Play Live Radio
Next Up:
0:00 0:00
Available On Air Stations
KANW is a member of the Mountain West News Bureau, a collaboration of public media stations that serves the Western states of Colorado, Idaho, Nevada, New Mexico, Utah and Wyoming. Our mission is to tell stories about the people, places and issues across the Mountain West.From land and water management to growth in the expanding West to our unique culture and heritage, we'll explore the issues that define us and the challenges we face.

Damaging earthquakes could hit Mountain West cities in next 100 years, new map shows

This is a picture of a sign on the side of a building that says "Earthquake Warning" and notes the masonry wall is unsecured and may not be safe to be near during an earthquake.
John Harwood
Flickr Creative Commons
According to the U.S. Geological Survey, its updated National Seismic Hazard Model could help architects and engineers better design and construct buildings in high-risk areas.

New research shows many parts of the United States could experience a damaging earthquake in the future, including cities in the Mountain West.

Nearly 75% of America could face damaging earthquakes in the next century, according to the U.S. Geological Survey (USGS), which updated its National Seismic Hazard Model.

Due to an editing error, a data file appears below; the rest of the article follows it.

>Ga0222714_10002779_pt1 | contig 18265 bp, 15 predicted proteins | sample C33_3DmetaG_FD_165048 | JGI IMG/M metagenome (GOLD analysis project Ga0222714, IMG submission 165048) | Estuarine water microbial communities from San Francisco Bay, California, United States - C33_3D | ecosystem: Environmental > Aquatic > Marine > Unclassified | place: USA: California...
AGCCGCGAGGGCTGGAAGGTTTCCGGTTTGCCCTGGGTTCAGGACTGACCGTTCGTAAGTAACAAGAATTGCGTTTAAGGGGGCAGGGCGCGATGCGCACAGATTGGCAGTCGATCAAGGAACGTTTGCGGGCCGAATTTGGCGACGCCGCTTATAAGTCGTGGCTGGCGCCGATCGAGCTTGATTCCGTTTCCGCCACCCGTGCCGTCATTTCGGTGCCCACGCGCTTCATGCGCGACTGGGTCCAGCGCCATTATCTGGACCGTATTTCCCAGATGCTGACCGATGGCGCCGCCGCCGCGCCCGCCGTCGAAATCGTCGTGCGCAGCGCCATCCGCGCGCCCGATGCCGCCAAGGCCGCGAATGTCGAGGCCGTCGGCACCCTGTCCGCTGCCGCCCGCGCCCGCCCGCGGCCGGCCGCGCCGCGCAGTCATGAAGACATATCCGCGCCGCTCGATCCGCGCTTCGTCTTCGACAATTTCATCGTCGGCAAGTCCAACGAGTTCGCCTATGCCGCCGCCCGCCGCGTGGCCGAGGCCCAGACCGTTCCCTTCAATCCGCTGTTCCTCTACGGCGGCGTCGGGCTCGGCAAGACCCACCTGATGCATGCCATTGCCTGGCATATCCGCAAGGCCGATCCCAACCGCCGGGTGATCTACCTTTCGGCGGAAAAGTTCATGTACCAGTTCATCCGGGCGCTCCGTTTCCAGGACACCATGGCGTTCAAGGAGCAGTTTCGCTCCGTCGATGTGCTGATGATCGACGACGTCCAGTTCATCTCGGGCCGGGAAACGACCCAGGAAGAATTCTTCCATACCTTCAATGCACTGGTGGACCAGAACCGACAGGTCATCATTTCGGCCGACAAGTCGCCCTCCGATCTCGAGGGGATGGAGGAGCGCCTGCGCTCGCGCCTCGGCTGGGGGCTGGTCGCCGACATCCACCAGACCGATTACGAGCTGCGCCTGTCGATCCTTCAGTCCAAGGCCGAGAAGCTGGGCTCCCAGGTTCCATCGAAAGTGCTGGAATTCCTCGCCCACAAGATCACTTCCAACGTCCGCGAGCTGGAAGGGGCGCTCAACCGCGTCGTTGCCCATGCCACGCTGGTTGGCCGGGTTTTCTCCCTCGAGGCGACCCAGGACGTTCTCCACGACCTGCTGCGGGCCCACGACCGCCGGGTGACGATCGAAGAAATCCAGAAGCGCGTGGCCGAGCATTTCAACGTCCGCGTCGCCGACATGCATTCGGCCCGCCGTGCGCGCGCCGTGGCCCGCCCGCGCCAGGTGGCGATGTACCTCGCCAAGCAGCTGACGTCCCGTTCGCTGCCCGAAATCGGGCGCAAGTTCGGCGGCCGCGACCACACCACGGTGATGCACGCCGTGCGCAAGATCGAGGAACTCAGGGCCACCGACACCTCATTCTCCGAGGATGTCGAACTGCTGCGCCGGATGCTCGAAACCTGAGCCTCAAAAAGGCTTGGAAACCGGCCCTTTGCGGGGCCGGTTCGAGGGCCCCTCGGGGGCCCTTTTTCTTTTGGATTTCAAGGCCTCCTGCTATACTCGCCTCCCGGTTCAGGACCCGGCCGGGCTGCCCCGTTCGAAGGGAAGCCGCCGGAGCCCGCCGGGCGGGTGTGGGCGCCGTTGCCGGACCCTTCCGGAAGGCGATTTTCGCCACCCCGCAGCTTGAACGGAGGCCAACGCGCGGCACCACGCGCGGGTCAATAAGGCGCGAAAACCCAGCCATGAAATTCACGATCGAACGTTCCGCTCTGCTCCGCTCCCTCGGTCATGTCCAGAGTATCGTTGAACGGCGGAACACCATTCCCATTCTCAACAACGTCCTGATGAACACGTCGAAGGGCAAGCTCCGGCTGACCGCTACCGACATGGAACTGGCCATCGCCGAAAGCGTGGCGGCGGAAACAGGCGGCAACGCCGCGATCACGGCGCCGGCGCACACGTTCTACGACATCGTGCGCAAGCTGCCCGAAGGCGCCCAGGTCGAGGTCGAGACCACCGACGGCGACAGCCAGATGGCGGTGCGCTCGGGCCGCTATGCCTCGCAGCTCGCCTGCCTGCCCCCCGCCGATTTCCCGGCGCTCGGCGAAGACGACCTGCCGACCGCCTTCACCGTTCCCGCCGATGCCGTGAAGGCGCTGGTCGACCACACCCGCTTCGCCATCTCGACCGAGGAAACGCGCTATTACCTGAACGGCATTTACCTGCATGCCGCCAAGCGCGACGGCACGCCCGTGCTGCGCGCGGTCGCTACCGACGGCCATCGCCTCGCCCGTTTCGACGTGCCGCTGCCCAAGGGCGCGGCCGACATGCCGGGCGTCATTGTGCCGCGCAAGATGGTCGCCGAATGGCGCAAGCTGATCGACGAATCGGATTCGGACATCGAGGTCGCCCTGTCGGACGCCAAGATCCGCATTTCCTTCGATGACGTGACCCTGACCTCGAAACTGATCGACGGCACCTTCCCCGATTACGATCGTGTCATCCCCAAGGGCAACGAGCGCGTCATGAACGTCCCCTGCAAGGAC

In the Mountain West, the possibility for damaging earthquakes are highest along the Walker Lane belt running through Lake Tahoe and Reno, Nev.; the Wasatch fault near Salt Lake City, Utah; the Eastern Snake River Plain near Idaho Falls, Idaho; and the Teton Fault near Jackson, Wyo. No areas of Colorado or New Mexico have significant earthquake risks.

The new research, which is an update from 2018, is the first comprehensive assessment of all 50 states. The map identified nearly 500 additional fault lines that could cause damaging earthquakes.

“This puts hundreds of millions of people at risk,” said Alex Hatem, a research geologist with the USGS. “And it extends beyond the areas that you might typically expect there to be high earthquake risk, like the plate boundary in California.”

Based in Colorado, Hatem is one of more than 50 scientists from around the country who worked on the yearslong project. She said they are not making earthquake predictions. But, she added, the research could help architects and engineers better design and construct buildings in high-risk areas, and help policymakers develop better building codes.

This story was produced by the Mountain West News Bureau, a collaboration between Wyoming Public Media, Nevada Public Radio, Boise State Public Radio in Idaho, KUNR in Nevada, KUNC in Colorado and KANW in New Mexico, with support from affiliate stations across the region. Funding for the Mountain West News Bureau is provided in part by the Corporation for Public Broadcasting.

The photo included in this story is licensed under Flickr Creative Commons.

Kaleb is an award-winning journalist and KUNR’s Mountain West News Bureau reporter. His reporting covers issues related to the environment, wildlife and water in Nevada and the region.